In an age of pub decline, it’s comforting to know there’s a new boozer in town that’s thriving without having to charge twenty quid for a posh roast. The Derby Brewery Arms sits under the watchful eye of the Strangeways prison tower, among the Grade II-listed buildings and illicit backstreet activities at the edges of Manchester’s Cheetham Hill, and just up the road from the twenty-four-hour petrol station that sells heavy-duty gloves and balaclavas. On a busy Saturday night, it pulls in 400 people, easy.
If you were to walk past The Derby Brewery Arms (the DBA, as it’s known locally), you might think nothing of it, and the pub’s website adds no further context. But the DBA has become a significant part of Manchester’s thriving underground. Alongside The Old Abbey Taphouse in Hulme, The Eagle Inn in Salford and The Castle and Gullivers in the Northern Quarter, the DBA is pumping energy into the local music scene.
The DBA is a palace of a pub. A Grade II-listed former hotel, it’s as traditional as you can imagine: tall and resplendent on the outside, all dark wood tables, and shiny leather seating on the inside. In there you’ll find a pool table, peanuts and pints of Crystal lager. Owned by one of Manchester’s four family breweries, Joseph Holt, the pub is a barrel’s roll from the brewery itself, both of them steeped in history. Where the DBA breaks from tradition is that it’s also one of the city’s most unique rave venues. It’s Early Doors via Berghain.
At 4pm on a hot Saturday June afternoon, the DBA’s “Queer Garden” – the pub’s outdoor courtyard – is packed with ravers of all ages as honorary Mancunian DJs Blasha & Allatt deliver an opening six-hour techno set. This set, which is part of a party thrown by the Meat Free collective that Blasha & Allatt run with aalice, will go on until 4am. That’s same time the DBA’s landlord, Mark (first names only at the DBA, I’ve been told), was up until the previous night painting the floor black, especially for today, in keeping with the pub’s dark interiors. The DJ booth happens to be an ornate former public urinal.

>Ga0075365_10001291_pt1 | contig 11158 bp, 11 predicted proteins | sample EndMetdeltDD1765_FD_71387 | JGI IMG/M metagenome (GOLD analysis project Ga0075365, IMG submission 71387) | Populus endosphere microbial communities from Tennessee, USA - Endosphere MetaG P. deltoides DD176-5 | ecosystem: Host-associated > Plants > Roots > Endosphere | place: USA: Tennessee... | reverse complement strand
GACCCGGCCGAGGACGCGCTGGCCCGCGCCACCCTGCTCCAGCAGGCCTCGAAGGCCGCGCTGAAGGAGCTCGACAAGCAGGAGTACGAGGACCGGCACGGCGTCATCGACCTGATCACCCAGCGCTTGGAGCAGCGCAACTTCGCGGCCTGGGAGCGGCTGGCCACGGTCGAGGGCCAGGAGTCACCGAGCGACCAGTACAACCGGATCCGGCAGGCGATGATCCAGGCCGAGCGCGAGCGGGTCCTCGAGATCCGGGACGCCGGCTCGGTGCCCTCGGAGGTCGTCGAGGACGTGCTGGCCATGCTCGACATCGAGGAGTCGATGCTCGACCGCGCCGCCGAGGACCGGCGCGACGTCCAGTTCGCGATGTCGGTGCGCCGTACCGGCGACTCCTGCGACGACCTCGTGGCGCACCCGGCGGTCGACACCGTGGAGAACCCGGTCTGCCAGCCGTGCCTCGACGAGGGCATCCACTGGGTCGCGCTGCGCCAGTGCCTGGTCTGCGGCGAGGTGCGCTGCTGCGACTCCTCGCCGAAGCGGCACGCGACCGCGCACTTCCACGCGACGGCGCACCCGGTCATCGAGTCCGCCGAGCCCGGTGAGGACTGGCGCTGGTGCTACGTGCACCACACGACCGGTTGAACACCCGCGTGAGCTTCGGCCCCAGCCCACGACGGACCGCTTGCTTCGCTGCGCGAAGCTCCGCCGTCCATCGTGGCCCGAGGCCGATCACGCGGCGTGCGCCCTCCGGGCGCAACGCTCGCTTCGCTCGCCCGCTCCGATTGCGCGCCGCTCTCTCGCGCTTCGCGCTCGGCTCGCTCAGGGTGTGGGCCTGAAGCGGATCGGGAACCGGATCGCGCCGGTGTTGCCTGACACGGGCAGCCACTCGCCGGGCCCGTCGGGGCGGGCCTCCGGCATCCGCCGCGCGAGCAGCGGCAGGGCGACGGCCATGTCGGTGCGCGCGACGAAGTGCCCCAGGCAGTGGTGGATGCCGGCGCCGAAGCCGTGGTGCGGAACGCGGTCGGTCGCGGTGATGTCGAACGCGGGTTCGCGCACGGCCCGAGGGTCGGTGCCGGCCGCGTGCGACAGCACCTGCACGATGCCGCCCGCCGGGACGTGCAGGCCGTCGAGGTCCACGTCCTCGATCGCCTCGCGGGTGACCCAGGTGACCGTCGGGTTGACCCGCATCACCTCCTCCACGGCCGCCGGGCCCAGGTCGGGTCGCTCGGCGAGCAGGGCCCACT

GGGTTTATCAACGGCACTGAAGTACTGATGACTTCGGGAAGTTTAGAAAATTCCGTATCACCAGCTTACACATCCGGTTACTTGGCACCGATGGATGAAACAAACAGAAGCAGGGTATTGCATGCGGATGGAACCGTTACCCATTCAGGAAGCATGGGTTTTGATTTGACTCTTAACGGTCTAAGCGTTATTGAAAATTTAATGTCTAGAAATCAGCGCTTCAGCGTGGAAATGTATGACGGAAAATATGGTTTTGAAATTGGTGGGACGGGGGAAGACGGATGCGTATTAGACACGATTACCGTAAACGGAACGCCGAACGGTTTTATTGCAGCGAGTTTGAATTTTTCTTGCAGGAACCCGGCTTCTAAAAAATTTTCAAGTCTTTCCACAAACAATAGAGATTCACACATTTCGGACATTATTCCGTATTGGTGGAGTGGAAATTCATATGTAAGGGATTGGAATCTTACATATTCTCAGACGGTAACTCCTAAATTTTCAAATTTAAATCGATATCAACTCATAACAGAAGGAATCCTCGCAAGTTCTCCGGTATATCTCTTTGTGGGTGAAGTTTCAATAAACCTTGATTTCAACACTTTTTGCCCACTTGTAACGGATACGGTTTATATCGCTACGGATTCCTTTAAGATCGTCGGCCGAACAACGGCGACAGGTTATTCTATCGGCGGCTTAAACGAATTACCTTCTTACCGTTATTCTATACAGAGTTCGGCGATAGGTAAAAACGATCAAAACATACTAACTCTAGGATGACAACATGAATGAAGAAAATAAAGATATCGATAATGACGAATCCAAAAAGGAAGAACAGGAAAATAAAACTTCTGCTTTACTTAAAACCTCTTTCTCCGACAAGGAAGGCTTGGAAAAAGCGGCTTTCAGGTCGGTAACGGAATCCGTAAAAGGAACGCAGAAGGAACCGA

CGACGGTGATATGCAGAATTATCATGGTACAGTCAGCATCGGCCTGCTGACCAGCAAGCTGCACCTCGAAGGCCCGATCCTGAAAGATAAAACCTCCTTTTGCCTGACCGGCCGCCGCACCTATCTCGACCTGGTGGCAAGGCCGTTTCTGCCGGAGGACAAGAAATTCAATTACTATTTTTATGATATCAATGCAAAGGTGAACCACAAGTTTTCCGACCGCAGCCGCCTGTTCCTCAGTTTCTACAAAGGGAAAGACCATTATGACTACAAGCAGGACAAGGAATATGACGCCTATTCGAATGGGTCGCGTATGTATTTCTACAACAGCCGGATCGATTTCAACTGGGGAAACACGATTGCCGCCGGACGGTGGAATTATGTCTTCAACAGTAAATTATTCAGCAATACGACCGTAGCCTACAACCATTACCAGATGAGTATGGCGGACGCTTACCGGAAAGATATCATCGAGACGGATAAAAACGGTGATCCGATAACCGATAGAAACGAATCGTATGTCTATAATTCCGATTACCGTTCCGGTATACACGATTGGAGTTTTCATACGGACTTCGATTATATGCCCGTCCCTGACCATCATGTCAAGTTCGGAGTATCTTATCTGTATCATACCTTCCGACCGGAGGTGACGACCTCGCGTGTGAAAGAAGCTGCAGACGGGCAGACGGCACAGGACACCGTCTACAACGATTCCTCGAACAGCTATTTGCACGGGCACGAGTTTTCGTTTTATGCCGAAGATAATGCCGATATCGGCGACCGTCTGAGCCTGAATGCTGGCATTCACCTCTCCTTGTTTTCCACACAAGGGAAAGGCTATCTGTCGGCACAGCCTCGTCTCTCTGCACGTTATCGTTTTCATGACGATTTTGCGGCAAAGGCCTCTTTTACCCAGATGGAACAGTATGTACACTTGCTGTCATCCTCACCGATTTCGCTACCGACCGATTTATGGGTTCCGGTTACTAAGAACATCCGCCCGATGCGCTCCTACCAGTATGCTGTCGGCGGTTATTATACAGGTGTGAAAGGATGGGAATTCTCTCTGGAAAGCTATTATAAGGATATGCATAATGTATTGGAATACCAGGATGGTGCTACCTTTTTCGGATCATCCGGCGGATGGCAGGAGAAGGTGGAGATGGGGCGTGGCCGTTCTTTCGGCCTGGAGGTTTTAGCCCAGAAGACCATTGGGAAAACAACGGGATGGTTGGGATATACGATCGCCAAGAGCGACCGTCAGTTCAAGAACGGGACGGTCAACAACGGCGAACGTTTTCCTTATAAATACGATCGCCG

Meat Free and the DBA go back a long way. Back in November 2021, Meat Free put the word out for an afters for their party at reliably exciting local venue The White Hotel. Mark was on it. He ran back to the pub, turned the smoke machine on, blacked the windows out with bin bags, set up a little DJ controller, and Meat Free continued from ten in the morning until three in the afternoon.
Meat Free’s aalice says the charm of the venue lies in its juxtaposition of a traditional atmosphere and hedonistic spirit: “You’re in a pub, you feel like you’re in familiar surroundings, you can go to the bar and get a fresh crisp pint, but then you’ve got this incredible energy of a rave.” When Berlin-based techno heavyweight Steffi played a Meat Free party at the DBA back in March, she loved it so much she joked about getting a job there as a barmaid.
The lynchpin of the DBA’s rave pub operation is Mark, who took over as landlord in 2020, renovating it himself during lockdown. A modest, caring figure, he’s passionate about championing his local community, affectionately known as “the strange quarter” – a reference to the area’s proximity to Strangeways prison, but also a tongue-in-cheek nod to city developers’ propensity for renaming areas.
The DBA is a proud queer venue, too. Mark and the events booker Chris pack out the calendar with regular nights like Meat Free, Hyper Violet and Bent Hedonism, alongside the likes of Manchester house stalwart High Hoops and electronic genre-transcenders Tiribä, as well as new promoters offering a diverse range of sounds, loosening up a heavy focus on techno. The DBA’s commitment to inclusivity requires that all line-ups include a female act, a person of colour and a queer DJ, minimum, with many of the events raising money for LGBTQ+ charities.
Pride Weekend is sacred at the DBA and Mark speaks passionately about last year’s Oh My Goddess event, which he describes as a beautiful celebration of trans and non-binary communities. “These promoters and events, how they do their things, have all taught me individually how I want to operate in life. I’ve got a lot of respect for them,” Mark says.
As Saturday night turns into Sunday morning, Meat Free has taken on a dream-like quality as the music moves inside and the lights are dimmed. aalice and DJs Pink Concrete, Voicedrone and James Newmarch consecutively hammer a backroom full of rhythmic limbs draped in red light, as the air becomes thick, tops come off and hours feel like minutes. A frenetic room of diverse, harmonious tribes coming together, “sliving”, as Mark would say, with his trademark playful grin.
As I queue for a pint in the next room, someone breaks on the pool table behind me. The ice cream seller from next door has been given an inside pitch serving little pots, £1 a scoop. Look through the bar and you can see a vignette of pure elation in the back room, sweat dripping from every raver. Tomorrow, the old regulars will be having a pint out front, reading the paper, as if this was all just a wild dream.